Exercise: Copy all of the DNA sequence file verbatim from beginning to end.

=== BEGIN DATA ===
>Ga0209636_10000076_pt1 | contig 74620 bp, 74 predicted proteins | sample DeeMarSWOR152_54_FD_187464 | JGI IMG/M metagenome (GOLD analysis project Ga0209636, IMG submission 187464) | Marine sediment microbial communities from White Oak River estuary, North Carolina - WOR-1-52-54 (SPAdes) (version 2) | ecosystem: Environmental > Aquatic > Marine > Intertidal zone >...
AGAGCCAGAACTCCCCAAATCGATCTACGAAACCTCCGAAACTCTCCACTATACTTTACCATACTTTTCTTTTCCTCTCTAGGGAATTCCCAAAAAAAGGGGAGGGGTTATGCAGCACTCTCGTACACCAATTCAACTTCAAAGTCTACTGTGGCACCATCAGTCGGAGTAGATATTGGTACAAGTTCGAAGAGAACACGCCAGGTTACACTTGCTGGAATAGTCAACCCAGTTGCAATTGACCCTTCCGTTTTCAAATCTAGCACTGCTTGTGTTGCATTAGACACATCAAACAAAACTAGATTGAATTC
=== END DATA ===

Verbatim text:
>Ga0209636_10000076_pt1 | contig 74620 bp, 74 predicted proteins | sample DeeMarSWOR152_54_FD_187464 | JGI IMG/M metagenome (GOLD analysis project Ga0209636, IMG submission 187464) | Marine sediment microbial communities from White Oak River estuary, North Carolina - WOR-1-52-54 (SPAdes) (version 2) | ecosystem: Environmental > Aquatic > Marine > Intertidal zone >...
AGAGCCAGAACTCCCCAAATCGATCTACGAAACCTCCGAAACTCTCCACTATACTTTACCATACTTTTCTTTTCCTCTCTAGGGAATTCCCAAAAAAAGGGGAGGGGTTATGCAGCACTCTCGTACACCAATTCAACTTCAAAGTCTACTGTGGCACCATCAGTCGGAGTAGATATTGGTACAAGTTCGAAGAGAACACGCCAGGTTACACTTGCTGGAATAGTCAACCCAGTTGCAATTGACCCTTCCGTTTTCAAATCTAGCACTGCTTGTGTTGCATTAGACACATCAAACAAAACTAGATTGAATTC